By now, thousands of words have been written celebrating the life of B.B. King and his immeasurable contribution to the world’s music. I have just a little to add. Many of the photos we saw after B.B.’s death were shot in his later years, when he was struggling with health problems. But I remember seeing him for the first time in 1969 in Cincinnati, on his feet for hours, playing two long shows a night for two nights, with different audiences for each show (except for me).
Although he could have easily played the same songs four times in a row, instead he crafted each set from the emotional feedback he felt from the audience, choosing different songs, feels and tempos for every show. One set was almost all uptempo, another centered on slow blues, another got funky and one mixed all these grooves together. Of course, on every one he delivered majestic guitar solos and straight-from-the-soul vocals, plus the undeniable B.B. charisma. At the end of each night he was drained, soaked in sweat, having delivered all he had. They were amazingly physical, intense and exhilarating performances by a musical giant at the peak of his powers.
I also remember being with both Hound Dog Taylor and Lil’ Ed & The Blues Imperials when, not long after cutting their first albums, they had the thrill of opening for B.B. B.B. took time to reach out to both of them, meet them backstage, shake hands and pose for pictures. He was the King Of The Blues; he didn’t need to welcome his opening act, but, as he said, he never forgot when he was the opener. The enormity of his talent was matched by the enormity of his graciousness, intelligence, spirit and soul. That’s the B.B. King I will always remember.
Just before B.B.’s death, I attended the Blues Music Awards in Memphis, where the highest artist award is appropriately named for B.B. The evening is more a night of music (20 short sets) than a night of presentations and speeches. It was a pleasure to share Elvin Bishop’s happiness as he won three BMAs –Band Of The Year, Song Of The Year and Album Of The Year for Can’t Even Do Wrong Right. Though he’s had many previous nominations, this is the first time Elvin had ever won. (It’s been quite a spring for Elvin –he was just inducted into the Rock and Roll Hall of Fame as a member of the Paul Butterfield Blues Band and made a guest appearance on the Conan TV show.)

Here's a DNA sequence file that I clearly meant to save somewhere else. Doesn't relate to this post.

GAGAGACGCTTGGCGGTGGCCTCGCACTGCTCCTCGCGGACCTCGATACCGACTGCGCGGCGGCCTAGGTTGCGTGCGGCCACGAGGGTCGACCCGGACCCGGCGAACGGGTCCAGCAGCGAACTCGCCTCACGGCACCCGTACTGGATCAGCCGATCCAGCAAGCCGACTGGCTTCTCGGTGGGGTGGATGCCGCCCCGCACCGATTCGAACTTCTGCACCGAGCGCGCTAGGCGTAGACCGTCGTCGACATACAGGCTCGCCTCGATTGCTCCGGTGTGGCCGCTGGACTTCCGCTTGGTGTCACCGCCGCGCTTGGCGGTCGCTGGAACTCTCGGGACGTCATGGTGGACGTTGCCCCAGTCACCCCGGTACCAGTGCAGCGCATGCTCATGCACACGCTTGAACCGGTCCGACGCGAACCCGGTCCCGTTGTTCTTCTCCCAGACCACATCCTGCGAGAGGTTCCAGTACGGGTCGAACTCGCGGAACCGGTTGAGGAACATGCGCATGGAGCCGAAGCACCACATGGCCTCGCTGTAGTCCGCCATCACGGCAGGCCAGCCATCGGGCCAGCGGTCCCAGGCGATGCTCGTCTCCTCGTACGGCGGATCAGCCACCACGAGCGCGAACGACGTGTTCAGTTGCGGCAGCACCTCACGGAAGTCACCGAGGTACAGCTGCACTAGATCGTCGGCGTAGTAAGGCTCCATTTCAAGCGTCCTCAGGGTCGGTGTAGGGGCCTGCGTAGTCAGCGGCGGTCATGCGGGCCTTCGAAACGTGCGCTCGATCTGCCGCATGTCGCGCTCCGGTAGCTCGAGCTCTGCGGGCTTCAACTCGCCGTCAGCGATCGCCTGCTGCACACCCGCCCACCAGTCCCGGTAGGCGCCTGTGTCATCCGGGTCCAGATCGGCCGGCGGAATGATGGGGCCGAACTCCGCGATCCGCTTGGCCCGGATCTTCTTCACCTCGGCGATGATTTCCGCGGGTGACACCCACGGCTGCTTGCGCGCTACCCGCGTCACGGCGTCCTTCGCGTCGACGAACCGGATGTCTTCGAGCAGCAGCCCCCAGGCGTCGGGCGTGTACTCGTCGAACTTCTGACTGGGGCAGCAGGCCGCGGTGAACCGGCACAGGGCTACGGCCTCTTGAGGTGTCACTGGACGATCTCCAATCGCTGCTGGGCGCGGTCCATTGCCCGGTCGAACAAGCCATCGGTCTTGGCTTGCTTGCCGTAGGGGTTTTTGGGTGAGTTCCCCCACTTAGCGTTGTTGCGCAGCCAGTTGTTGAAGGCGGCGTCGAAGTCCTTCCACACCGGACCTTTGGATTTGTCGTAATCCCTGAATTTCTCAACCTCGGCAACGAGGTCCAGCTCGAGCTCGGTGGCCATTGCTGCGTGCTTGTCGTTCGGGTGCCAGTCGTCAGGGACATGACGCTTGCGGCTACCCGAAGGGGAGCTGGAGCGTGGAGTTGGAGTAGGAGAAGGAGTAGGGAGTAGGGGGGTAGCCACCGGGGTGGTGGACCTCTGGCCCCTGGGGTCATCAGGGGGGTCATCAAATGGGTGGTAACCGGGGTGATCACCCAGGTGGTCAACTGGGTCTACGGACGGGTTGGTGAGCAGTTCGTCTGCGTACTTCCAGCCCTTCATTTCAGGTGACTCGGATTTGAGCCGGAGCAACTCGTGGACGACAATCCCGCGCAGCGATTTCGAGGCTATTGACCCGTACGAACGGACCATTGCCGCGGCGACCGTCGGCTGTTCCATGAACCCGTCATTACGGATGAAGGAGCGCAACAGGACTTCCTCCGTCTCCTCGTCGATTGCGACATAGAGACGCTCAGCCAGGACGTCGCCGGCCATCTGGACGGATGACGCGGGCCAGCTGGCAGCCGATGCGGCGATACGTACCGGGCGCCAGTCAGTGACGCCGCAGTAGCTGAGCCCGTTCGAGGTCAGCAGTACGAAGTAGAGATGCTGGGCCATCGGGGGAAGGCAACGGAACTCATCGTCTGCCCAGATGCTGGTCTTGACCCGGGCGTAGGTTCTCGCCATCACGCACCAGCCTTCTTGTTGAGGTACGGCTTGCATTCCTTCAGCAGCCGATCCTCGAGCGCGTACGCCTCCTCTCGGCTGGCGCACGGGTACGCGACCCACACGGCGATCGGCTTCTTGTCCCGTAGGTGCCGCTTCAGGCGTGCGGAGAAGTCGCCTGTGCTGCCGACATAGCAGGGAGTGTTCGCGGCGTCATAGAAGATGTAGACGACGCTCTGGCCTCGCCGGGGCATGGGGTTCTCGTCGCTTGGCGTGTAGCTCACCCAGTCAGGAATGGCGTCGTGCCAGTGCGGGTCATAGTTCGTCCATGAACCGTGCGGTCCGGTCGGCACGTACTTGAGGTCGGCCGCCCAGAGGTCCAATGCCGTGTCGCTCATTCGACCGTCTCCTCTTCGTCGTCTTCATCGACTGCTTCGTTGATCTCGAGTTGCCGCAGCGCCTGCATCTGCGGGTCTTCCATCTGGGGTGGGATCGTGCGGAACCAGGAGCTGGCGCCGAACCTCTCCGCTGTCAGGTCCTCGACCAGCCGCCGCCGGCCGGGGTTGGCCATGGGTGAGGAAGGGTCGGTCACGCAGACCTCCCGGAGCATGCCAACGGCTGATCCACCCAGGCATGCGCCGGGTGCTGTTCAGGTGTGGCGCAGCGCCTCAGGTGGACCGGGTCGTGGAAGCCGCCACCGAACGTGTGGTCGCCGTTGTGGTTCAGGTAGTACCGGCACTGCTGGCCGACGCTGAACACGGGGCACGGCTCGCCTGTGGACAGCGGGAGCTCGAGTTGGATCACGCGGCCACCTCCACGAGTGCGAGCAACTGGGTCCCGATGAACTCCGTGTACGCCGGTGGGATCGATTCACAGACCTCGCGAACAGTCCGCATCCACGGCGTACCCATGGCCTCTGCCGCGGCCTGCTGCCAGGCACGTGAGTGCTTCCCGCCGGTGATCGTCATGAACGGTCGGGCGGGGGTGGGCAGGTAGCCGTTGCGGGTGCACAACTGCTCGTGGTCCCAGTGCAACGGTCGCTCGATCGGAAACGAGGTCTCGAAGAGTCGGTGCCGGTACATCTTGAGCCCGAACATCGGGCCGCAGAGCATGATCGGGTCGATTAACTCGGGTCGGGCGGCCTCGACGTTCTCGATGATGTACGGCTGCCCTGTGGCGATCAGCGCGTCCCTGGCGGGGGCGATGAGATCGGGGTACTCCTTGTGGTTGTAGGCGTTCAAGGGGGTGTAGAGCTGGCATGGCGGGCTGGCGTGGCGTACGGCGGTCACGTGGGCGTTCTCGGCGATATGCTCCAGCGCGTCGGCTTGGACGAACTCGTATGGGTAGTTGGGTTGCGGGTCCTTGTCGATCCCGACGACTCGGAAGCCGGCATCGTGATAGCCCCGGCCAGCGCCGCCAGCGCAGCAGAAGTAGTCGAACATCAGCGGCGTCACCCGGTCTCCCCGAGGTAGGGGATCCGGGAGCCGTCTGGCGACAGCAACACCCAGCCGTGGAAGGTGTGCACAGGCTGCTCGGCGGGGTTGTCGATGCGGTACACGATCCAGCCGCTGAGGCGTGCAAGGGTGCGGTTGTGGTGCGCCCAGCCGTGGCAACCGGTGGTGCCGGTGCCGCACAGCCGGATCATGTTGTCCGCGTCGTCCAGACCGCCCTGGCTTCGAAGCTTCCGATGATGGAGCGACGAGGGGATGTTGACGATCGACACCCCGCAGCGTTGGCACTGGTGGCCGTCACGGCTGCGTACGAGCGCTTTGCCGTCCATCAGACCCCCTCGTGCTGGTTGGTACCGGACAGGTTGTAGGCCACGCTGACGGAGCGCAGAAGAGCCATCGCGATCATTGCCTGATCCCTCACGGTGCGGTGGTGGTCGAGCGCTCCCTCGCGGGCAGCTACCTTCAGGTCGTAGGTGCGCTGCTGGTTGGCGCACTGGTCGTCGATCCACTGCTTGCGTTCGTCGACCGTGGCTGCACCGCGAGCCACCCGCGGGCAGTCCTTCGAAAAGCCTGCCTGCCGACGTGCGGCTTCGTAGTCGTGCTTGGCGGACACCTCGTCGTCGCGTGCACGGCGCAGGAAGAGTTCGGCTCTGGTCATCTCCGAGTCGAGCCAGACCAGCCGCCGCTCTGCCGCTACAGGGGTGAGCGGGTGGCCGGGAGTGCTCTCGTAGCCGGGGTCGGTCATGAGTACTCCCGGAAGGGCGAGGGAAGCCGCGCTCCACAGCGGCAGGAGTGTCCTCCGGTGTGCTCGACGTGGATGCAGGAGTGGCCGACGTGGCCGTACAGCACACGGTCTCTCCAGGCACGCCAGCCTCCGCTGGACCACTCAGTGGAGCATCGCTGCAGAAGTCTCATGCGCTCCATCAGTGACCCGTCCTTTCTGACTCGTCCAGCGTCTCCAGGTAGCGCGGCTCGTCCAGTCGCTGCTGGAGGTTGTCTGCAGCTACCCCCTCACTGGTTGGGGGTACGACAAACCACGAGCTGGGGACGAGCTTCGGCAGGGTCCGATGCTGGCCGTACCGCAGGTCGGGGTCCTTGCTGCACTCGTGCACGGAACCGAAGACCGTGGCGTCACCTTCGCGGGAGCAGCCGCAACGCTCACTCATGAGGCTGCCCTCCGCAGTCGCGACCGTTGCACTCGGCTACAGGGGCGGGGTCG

Selwyn Birchwood was thrilled to win the Best New Artist Debut Album award for Don’t Call No Ambulance. Marcia Ball deservedly won her sixth Pinetop Perkins Piano Player Of The Year award. Elvin and his wonderful band delivered a terrific mini-set featuring a soaring dual-slide guitar rendition of “Honest I Do” (with Bob Welsh on second guitar).
Alligator’s “young guns,” Jarekus Singleton and Selwyn Birchwood, were both scintillating, playing the last two sets of the night. Other outstanding performances included three by artists I had never seen live –Annika Chambers, Vaneese Thomas (with her sister Carla guesting) and R&B legend Candi Staton. The BMA celebration weekend also included multiple club events and showcases, plus the grand opening of the Blues Foundation’s Hall of Fame. If you missed the BMAs this year, you need to come next year.
Sadly, our community lost another important figure in May. Randy Chortkoff, the founder of Delta Groove Records and leader/harp player of the all-star Mannish Boys band, died of cancer on May 4. Randy put everything he had into his label; no one could doubt his love for the blues and his commitment to recording and promoting some of the genre’s finest artists. At the end of his life, Randy made plans to insure the future of the label, so hopefully we’ll have new Delta Groove releases for many years to come.
As you read this, we’re releasing Meet Me In Bluesland, the raucous, never-before-heard 2003 collaboration of the legendary blues and rock ‘n’ roll piano wizard, Johnnie Johnson with the rowdy and reckless Southern blues-rockers, The Kentucky Headhunters. It’s full of two-fisted blues, party-inducing rock and good-humored, down-home songwriting. You can preview tracks on our online jukebox at alligator.com.
More next time,